1. Malt-duties.—It must be at once conceded,' that the present ministry, however liberal in principle, cannot part with so large an amount of revenue as the malt-tax produces, without substituting some other taxes, to make up the deficiency; and as such an arrangement is altogether hopeless, the question at once arises, were the reduction of the duty on malt effected to one-half of its present rate, and an equalisation of the duties on British spirits established, would the revenue arising from the increased consumption of malt and spirits compensate for the amount of malt-duty reduced ] Experience of the effects of reducing the duties on other articles of consumpt, completely proves that such an equivalent would be returned to the Government, and that a low duty on a large consumpt of malt would produce more revenue than a high duty on a small one.
The equalisation of the spirit-duties admits of a*
little doubt. The rate in England is 7s. lOd. per gallon, and in Scotland and Ireland 3s. 8d. and 2s. 8d. per gallon. Were the duties on home-made spirits lowered to 5s. per gallon, and the Scotch and Irish spirits raised in fair proportion, and licenses at the same time granted to the grocers of England to sell by retail, there cannot be any doubt whatever that the increased congumpt would be more than equivalent for the tax reduced.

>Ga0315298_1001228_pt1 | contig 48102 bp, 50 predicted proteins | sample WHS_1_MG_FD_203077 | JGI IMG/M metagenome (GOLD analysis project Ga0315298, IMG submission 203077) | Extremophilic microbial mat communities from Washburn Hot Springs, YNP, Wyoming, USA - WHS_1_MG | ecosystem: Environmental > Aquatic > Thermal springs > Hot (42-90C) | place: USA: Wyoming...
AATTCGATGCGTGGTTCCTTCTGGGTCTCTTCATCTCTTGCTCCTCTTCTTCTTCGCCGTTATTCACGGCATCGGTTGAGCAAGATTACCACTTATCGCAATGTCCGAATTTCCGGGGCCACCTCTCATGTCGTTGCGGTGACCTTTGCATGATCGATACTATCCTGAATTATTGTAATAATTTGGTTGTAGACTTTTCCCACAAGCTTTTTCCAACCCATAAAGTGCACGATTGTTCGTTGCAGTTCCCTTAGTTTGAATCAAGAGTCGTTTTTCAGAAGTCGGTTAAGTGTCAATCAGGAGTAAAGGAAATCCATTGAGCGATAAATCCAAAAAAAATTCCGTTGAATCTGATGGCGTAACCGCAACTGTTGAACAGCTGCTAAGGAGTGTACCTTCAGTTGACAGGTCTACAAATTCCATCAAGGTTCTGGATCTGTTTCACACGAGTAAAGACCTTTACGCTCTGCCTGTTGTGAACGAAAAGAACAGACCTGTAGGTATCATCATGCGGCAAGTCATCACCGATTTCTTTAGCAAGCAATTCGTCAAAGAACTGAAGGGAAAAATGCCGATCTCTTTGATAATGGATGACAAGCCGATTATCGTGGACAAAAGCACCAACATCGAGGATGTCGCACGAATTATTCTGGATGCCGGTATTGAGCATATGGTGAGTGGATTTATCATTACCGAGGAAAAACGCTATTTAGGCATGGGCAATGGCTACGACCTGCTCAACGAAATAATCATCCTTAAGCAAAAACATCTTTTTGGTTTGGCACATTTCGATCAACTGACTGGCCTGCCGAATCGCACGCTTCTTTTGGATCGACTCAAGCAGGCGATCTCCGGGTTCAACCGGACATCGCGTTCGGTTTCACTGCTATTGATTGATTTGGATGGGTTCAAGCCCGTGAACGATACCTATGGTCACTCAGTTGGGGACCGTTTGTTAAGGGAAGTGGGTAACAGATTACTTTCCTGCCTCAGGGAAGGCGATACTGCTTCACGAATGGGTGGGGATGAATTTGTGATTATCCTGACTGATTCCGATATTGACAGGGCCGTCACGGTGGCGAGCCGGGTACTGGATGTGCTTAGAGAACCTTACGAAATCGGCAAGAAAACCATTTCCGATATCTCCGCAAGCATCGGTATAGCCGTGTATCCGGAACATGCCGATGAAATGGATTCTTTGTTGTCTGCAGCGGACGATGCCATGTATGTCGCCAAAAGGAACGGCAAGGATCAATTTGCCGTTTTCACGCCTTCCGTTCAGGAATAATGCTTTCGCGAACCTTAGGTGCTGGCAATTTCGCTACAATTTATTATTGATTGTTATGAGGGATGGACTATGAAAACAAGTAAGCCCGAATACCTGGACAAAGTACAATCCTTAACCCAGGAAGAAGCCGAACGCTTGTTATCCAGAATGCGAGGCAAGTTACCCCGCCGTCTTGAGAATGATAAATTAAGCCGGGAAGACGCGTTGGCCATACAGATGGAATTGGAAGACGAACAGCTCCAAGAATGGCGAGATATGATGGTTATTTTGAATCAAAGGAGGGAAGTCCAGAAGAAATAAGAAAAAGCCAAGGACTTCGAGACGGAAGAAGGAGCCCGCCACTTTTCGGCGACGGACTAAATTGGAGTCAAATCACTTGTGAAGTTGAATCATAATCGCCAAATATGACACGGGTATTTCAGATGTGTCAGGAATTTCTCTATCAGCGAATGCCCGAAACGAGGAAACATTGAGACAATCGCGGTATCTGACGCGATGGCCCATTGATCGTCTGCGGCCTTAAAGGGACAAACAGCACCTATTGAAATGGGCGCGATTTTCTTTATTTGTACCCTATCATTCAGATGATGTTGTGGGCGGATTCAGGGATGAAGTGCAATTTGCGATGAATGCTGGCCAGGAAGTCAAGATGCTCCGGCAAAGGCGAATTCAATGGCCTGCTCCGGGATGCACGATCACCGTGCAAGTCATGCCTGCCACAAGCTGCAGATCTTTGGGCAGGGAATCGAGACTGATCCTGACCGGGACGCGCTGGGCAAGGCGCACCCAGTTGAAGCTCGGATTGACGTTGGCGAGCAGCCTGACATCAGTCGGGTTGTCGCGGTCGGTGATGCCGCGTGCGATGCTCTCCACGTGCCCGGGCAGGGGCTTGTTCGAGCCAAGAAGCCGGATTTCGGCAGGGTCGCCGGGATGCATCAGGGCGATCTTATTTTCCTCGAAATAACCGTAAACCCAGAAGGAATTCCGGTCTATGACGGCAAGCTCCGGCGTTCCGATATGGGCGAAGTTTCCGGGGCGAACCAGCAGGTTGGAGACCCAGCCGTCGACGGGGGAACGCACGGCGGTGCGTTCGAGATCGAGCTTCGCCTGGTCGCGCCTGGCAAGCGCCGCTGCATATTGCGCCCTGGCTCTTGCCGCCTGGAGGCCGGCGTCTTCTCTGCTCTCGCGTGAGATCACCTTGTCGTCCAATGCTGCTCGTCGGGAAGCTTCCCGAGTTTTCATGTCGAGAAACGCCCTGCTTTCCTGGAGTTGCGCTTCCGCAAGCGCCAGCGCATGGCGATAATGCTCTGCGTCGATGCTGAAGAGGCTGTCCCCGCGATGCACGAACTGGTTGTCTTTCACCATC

But it might be urged that this additional duty in Scotland.and Ireland would raise a host of smugglers, with all concomitant evils. The fear is visionary. The Highland smuggler could not compete with the improved spirits which would soon appear in the market at a lower price than he could possibly afford to sell his own production; for unless he could obtain at least 14s. per gallon, he would not risk the adventure. Smuggling might take place to some extent in Ireland, as it does at all times, but not to such a degree as to hurt the fair trader.
2. Restriction in the use of materials.—In brewing ales and porter, neither molasses nor sugar, nor any other material, is cheaper than malt and hops. The equivalent to a quarter of malt is 200 lbs. of sugar. Even without a reduction of the malt-tax, no brewer can profitably use it. It is only when malt is very high in price, that sugar can be used in brewing, and that with no great advantage. Glucosin or starch-sugar differs in its fermenting principle from cane-eugar. When boiled with malt-wort, and cooled down to the point of fermentation, the difference still exists. In the process of fermentation, the glucosin or sugar-starch has the capacity of being first resolved into alcohol, leaving a great part of the former in a state of solution; and although the fermentation, or attenuation, as it is called, is carried down as far as the brewer thinks desirable, and the ale appears in fine condition in the gyle, yet in a short time after being sent into the customer's cellar, it springs rapidly into the second fermentation. With distillers the process is different; but unless the sugar is cheap, raw grain and malt distillation will be found to be the most profitable.